Life lessons become basis for children’s book series
 

By Robin James

Contributing Writer

 

In the wide world of children’s literature, there’s a gifted young author who has already written two books and he lives in our own backyard. His name is Landen Sanders; he is five years old and lives in Edina with his mother, DeGalynn Wade Sanders, and father, Lance Sanders, a food scientist and patent attorney. Together, father and son published a beautifully written and illustrated book series, Duckie Goosie Tales, that’s accessible to kids from two to five years old, but will appeal to children of all ages. Landen’s grandmother Lynn Wade illustrates the stories told by Landen. To read more about this story, pick up a copy of the MSR newspaper:

http://www.spokesman-recorder.com/msr-print-edition-pick-up-locations/

 

Or become an MSR subscriber:

http://www.spokesman-recorder.com/subscribe/

Continue Reading →

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True artists shine in concert: Esperanza Spalding, Cassandra Wilson, Marcus Miller

True artists know how to captivate an audience. Inspiration from their musical mentors may have something to do with it. Bassist/vocalist Esperanza Spalding is an artist who knows how to captivate an audience. Just ask Prince. He is very supportive of her work. She’s coming to the State Theatre on September 30. Spalding’s latest Heads Up International album is Radio Music Society. Continue Reading →

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Marcus Miller: Music a reflection of revolution, a link to the past

 

We are pleased to present part-two of our interview with world-class bassist Marcus Miller. He performed with his band at the Dakota on Sept 11-12. His new album is Renaissance on Concord Records.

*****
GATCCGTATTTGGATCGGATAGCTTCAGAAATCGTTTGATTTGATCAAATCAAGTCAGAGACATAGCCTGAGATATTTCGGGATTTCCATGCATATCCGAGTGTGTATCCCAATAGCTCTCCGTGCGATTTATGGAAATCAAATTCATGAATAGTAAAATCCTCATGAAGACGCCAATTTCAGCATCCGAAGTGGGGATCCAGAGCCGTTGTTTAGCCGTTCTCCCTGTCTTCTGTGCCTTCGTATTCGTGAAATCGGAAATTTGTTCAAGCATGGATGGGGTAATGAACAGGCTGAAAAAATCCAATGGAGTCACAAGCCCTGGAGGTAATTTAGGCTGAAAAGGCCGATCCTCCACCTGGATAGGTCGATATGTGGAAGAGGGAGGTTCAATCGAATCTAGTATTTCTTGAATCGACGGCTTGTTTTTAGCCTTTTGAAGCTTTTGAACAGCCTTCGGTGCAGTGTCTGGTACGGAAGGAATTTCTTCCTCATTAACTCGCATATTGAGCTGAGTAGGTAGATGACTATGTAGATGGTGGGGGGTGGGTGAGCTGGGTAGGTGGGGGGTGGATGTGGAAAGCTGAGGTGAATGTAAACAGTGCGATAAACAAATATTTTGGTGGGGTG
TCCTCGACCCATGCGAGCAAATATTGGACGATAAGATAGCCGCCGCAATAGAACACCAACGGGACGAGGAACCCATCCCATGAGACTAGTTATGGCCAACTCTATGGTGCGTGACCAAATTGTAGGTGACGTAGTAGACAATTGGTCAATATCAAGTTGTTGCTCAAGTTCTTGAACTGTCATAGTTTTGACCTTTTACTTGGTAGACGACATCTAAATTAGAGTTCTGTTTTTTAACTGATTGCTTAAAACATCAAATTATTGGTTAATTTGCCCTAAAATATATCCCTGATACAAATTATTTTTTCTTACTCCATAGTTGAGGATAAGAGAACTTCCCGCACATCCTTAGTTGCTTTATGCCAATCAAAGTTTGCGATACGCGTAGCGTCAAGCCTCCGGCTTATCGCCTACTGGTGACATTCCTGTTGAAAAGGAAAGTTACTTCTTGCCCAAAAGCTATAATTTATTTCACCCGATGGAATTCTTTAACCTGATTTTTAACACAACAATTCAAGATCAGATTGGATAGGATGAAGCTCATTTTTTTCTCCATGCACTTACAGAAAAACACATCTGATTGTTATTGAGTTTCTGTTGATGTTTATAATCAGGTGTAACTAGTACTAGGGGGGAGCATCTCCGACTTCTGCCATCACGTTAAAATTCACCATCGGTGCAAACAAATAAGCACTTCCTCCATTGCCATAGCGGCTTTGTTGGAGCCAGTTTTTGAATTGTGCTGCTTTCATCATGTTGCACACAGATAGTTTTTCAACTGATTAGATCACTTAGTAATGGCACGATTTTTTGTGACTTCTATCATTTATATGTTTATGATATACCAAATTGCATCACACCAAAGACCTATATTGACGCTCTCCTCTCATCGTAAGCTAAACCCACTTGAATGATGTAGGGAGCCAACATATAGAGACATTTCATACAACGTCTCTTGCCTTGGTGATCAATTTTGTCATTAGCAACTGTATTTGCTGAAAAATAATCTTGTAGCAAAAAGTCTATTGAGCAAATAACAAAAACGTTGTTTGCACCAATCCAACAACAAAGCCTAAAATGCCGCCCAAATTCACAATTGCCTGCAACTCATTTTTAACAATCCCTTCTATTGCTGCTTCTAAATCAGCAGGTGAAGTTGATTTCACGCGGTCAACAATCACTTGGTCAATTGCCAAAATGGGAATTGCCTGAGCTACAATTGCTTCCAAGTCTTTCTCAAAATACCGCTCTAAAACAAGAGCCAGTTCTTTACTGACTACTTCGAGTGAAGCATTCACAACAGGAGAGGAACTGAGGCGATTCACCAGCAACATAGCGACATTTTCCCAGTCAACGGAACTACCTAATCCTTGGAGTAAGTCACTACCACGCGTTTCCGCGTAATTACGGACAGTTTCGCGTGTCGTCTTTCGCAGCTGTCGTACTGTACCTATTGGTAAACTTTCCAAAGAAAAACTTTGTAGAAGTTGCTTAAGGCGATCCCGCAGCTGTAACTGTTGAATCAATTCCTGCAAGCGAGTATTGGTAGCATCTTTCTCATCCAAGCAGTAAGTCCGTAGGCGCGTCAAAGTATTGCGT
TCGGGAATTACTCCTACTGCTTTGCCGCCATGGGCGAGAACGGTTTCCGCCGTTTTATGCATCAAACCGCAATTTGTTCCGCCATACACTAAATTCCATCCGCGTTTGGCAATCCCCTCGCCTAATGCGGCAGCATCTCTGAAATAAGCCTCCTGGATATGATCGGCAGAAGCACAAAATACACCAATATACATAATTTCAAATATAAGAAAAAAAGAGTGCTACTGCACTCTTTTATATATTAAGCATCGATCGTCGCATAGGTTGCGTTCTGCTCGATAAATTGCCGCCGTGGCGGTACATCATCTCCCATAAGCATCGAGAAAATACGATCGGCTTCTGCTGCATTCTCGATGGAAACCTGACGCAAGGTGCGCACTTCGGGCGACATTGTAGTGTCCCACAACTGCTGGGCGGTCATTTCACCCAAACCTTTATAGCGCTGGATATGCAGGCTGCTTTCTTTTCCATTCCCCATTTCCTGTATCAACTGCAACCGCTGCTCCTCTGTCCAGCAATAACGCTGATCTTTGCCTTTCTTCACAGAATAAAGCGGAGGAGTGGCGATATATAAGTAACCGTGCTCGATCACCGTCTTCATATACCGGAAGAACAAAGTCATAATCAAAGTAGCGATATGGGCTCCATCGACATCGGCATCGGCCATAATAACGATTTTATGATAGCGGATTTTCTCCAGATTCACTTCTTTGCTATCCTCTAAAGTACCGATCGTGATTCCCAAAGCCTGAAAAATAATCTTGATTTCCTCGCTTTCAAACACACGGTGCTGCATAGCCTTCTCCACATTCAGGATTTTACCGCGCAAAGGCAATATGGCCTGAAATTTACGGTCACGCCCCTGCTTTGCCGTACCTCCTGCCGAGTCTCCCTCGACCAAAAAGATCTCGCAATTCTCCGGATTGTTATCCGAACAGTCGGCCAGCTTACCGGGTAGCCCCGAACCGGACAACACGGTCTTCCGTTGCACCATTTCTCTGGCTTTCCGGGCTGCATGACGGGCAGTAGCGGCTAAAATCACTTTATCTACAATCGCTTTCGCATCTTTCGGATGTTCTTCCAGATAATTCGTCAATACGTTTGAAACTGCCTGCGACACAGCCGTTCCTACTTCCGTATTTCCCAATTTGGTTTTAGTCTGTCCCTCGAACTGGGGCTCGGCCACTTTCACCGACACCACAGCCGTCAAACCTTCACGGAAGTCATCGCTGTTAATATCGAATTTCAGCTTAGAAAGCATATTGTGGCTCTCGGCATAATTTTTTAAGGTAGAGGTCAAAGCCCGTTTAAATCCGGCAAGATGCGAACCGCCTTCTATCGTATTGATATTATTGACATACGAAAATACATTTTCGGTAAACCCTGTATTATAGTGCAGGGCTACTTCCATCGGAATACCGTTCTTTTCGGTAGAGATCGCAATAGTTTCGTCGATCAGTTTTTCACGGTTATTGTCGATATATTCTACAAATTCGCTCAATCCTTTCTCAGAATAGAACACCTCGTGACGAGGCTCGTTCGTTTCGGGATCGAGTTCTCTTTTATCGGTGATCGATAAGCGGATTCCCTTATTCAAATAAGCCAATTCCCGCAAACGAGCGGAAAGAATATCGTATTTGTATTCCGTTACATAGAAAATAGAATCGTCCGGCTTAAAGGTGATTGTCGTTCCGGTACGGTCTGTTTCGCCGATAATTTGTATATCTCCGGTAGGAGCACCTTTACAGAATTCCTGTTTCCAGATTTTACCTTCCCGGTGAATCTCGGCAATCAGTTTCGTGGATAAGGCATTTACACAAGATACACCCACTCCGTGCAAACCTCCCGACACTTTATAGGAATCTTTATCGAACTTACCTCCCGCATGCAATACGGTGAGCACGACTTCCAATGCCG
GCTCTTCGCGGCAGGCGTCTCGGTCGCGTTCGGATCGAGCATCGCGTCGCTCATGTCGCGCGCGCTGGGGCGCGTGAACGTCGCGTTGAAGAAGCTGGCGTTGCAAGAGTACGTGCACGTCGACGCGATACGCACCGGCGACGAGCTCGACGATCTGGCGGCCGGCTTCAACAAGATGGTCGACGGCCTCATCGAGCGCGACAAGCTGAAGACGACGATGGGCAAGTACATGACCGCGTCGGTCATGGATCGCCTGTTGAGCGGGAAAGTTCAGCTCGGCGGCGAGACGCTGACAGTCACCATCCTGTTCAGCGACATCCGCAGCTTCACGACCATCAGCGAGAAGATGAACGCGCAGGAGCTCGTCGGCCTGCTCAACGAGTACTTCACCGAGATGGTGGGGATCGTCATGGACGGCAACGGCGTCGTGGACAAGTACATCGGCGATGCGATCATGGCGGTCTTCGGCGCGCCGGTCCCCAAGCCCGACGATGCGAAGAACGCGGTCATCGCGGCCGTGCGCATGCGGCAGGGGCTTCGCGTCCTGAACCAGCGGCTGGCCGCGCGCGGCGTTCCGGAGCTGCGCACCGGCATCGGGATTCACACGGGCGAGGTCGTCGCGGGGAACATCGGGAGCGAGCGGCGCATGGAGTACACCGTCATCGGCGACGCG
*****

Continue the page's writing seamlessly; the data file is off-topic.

MSR: As it’s been referenced in the press material, you feel a change is coming, a changing of the guard, a revolution of sorts — can you explain what that means in your opinion? MM: I think people just talk about music by itself, but music never really exists by itself: Music is just a reflection of what’s going on in the world. Continue Reading →

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Hot headliners hit the Selby Ave. music festival

 

It is with great pride and pleasure to announce, it’s time to kick back and enjoy one of the best free music festivals in the upper Midwest. I’m talking about the 2012 Selby Ave. JazzFest happening on Saturday, September 8, 11 am — 8 pm, at Selby Avenue and Milton in St. Paul. The festival is presented by Golden Thyme Coffee Cafe and is now in its 11th year. Continue Reading →

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Ben Williams: Rising star bassist mixes classic and new sounds

 

 

Bandleader and bassist, Ben Williams is on his way to the Dakota on Sept 4 and 5 with the Pat Metheny Unity Band. He’s also well on his way to carving out a beautiful career. He won the 2009 Thelonious Monk International Jazz Competition for double bass and is currently a Concord Records recording artist. His first album as a bandleader is State of Art, released in June 2011. Below is a phone interview with Williams (BW). Continue Reading →

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‘The Wheatley’ reinvents itself as needs evolve

 
Director Milon talks about what holds communities together
 

By Robin James

Contributing Writer

 
The Phyllis Wheatley Community Center (PWCC), also affectionately known as “The Wheatley,” is widely known and respected as a source of strength and pride for children, youth, families and elders in North Minneapolis. The center’s namesake is a slave who won her freedom and emerged as the first African American to publish a book of poetry. In the past, PWCC was once a settlement house where famous Black artists and musicians found shelter after discrimination kept them from local hotel establishments. Marian Anderson, Langston Hughes, W.E.B. Du Bois, Ethel Waters, and Paul Robeson among others stayed at the settlement house from the time it first opened its doors back in 1924. In the present, it still serves as a gathering place, particularly for those interested in educational and social supportive services. Continue Reading →